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The New Yorker
May 6, 2021

On the Border, Two Versions of One Immigration Reality
By Stephania Taladrid

Although there is no clear consensus on the numbers, a recent study found that more than eighty per cent of migrants seeking refuge in the U.S. do, in fact, show up for their court hearings. Salazar, Rivera, and other law-enforcement officials in the valley, though, told me that they believed Trump’s policy of forcing asylum seekers to remain in Mexico was preferable. “They apply for their asylum, they go through this process, and then they’re brought across the bridge. They’re not brought on rafts,” Roger Rich, a burly man in his fifties, who also serves as a constable, said. “That, to me, is a lot safer—and it’s a legal way to do it.” But, according to Transactional Records Access Clearinghouse, a research institute at Syracuse University, only one and a half per cent of the people subject to the “Remain in Mexico” policy were ultimately granted asylum in the U.S. The rest were left to their own devices in northern Mexican states such as Tamaulipas, which the State Department has deemed as dangerous as Yemen, Syria, or Afghanistan.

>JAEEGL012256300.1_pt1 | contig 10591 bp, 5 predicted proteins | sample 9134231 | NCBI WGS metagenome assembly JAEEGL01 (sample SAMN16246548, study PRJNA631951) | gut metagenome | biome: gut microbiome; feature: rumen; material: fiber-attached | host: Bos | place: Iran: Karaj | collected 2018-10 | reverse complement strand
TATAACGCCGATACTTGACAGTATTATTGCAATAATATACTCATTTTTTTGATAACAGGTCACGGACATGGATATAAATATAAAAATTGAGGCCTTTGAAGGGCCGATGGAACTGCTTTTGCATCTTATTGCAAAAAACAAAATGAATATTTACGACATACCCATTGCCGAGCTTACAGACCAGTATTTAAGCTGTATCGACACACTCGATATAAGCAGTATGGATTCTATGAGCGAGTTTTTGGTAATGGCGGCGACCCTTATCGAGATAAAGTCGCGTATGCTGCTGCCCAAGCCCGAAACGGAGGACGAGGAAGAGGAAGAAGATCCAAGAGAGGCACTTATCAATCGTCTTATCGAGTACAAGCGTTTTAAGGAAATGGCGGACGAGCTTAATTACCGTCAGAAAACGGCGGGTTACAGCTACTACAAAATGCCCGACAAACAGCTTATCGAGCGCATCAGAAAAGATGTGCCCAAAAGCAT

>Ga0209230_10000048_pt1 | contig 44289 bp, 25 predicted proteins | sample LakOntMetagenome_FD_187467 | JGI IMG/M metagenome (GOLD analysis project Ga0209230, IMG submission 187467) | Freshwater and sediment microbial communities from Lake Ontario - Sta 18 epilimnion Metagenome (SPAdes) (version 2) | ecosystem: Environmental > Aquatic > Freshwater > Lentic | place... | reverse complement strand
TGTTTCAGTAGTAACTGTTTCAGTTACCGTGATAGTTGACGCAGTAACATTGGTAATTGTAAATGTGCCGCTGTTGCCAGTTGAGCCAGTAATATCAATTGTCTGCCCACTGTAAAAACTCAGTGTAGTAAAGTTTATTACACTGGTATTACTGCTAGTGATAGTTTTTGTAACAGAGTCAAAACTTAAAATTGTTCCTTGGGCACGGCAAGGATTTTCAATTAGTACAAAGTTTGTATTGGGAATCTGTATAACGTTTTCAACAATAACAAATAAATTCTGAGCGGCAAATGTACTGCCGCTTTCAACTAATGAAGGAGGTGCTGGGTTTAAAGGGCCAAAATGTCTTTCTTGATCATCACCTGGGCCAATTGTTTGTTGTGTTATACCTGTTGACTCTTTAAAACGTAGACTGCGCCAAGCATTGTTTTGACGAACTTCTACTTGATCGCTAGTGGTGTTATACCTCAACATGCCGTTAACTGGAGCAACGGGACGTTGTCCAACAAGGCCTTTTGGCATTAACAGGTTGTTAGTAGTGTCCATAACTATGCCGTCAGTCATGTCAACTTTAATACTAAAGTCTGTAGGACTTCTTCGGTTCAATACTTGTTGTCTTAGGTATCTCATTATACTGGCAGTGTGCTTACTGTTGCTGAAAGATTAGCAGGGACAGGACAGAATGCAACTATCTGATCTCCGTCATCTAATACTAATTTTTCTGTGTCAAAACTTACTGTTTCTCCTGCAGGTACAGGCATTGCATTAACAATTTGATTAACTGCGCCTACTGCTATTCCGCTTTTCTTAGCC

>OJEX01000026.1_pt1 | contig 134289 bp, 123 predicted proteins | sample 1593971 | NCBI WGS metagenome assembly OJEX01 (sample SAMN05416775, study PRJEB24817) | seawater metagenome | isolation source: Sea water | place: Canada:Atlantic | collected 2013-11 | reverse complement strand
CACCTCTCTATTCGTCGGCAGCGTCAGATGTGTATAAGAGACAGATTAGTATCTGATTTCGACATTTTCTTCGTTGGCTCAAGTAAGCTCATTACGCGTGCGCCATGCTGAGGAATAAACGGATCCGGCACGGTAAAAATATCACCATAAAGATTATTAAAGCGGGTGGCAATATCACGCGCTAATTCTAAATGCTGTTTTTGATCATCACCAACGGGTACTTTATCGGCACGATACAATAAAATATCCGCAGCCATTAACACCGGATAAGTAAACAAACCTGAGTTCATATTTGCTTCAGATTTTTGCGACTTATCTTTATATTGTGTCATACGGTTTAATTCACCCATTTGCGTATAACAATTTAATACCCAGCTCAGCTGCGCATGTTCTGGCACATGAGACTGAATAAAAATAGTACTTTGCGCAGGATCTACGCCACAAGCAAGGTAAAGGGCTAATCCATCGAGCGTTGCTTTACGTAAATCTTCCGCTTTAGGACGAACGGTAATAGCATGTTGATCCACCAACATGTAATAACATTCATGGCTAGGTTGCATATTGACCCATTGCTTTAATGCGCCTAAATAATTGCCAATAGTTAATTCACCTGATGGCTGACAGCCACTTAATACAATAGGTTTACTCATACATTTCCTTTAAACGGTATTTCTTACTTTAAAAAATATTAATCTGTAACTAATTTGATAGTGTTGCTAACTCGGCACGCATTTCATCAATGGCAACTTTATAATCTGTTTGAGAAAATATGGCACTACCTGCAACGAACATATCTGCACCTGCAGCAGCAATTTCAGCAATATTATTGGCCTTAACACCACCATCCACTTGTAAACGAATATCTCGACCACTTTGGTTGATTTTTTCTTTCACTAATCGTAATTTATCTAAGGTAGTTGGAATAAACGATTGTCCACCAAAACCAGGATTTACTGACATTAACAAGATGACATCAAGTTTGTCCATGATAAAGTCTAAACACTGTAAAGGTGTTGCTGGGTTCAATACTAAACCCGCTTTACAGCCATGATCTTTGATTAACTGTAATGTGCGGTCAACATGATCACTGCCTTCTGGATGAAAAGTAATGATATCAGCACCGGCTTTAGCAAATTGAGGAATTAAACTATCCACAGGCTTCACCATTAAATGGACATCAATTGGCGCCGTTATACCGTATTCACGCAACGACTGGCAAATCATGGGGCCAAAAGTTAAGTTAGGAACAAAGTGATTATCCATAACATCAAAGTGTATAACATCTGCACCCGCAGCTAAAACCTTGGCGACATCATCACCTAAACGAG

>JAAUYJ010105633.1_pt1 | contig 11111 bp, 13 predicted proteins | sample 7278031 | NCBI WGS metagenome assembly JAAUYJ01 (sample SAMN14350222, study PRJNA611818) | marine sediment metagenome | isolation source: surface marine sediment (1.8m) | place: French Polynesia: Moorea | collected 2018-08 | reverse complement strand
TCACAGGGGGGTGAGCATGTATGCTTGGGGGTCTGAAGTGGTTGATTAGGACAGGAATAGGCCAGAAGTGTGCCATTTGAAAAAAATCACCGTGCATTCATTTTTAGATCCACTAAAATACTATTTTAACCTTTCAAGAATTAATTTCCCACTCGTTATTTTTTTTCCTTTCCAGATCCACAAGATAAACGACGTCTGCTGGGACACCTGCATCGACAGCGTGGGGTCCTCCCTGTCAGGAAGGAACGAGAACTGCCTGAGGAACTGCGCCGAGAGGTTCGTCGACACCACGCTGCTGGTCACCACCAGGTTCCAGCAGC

Transactional Records Access Clearinghouse, Syracuse University
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